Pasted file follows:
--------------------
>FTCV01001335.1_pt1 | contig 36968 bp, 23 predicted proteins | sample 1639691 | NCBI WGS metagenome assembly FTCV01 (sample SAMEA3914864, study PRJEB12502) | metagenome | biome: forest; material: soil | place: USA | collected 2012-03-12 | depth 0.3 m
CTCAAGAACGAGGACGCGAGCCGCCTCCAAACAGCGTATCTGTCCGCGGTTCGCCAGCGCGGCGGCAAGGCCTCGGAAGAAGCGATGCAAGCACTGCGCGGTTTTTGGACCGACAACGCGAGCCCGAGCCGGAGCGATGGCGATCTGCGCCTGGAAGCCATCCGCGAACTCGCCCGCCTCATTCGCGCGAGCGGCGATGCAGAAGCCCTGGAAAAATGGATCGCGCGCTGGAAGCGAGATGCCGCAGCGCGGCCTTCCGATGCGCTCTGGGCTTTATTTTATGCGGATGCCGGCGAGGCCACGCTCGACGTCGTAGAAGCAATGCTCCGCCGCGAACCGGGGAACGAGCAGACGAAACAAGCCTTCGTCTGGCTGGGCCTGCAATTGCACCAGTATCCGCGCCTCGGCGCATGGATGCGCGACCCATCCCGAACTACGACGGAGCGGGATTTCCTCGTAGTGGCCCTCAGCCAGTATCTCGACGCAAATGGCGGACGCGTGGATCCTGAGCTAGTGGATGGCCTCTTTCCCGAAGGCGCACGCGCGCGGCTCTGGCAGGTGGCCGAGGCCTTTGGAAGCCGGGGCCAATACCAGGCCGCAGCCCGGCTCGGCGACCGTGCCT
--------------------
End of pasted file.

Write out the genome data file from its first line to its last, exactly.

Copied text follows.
>FTCV01001335.1_pt1 | contig 36968 bp, 23 predicted proteins | sample 1639691 | NCBI WGS metagenome assembly FTCV01 (sample SAMEA3914864, study PRJEB12502) | metagenome | biome: forest; material: soil | place: USA | collected 2012-03-12 | depth 0.3 m
CTCAAGAACGAGGACGCGAGCCGCCTCCAAACAGCGTATCTGTCCGCGGTTCGCCAGCGCGGCGGCAAGGCCTCGGAAGAAGCGATGCAAGCACTGCGCGGTTTTTGGACCGACAACGCGAGCCCGAGCCGGAGCGATGGCGATCTGCGCCTGGAAGCCATCCGCGAACTCGCCCGCCTCATTCGCGCGAGCGGCGATGCAGAAGCCCTGGAAAAATGGATCGCGCGCTGGAAGCGAGATGCCGCAGCGCGGCCTTCCGATGCGCTCTGGGCTTTATTTTATGCGGATGCCGGCGAGGCCACGCTCGACGTCGTAGAAGCAATGCTCCGCCGCGAACCGGGGAACGAGCAGACGAAACAAGCCTTCGTCTGGCTGGGCCTGCAATTGCACCAGTATCCGCGCCTCGGCGCATGGATGCGCGACCCATCCCGAACTACGACGGAGCGGGATTTCCTCGTAGTGGCCCTCAGCCAGTATCTCGACGCAAATGGCGGACGCGTGGATCCTGAGCTAGTGGATGGCCTCTTTCCCGAAGGCGCACGCGCGCGGCTCTGGCAGGTGGCCGAGGCCTTTGGAAGCCGGGGCCAATACCAGGCCGCAGCCCGGCTCGGCGACCGTGCCT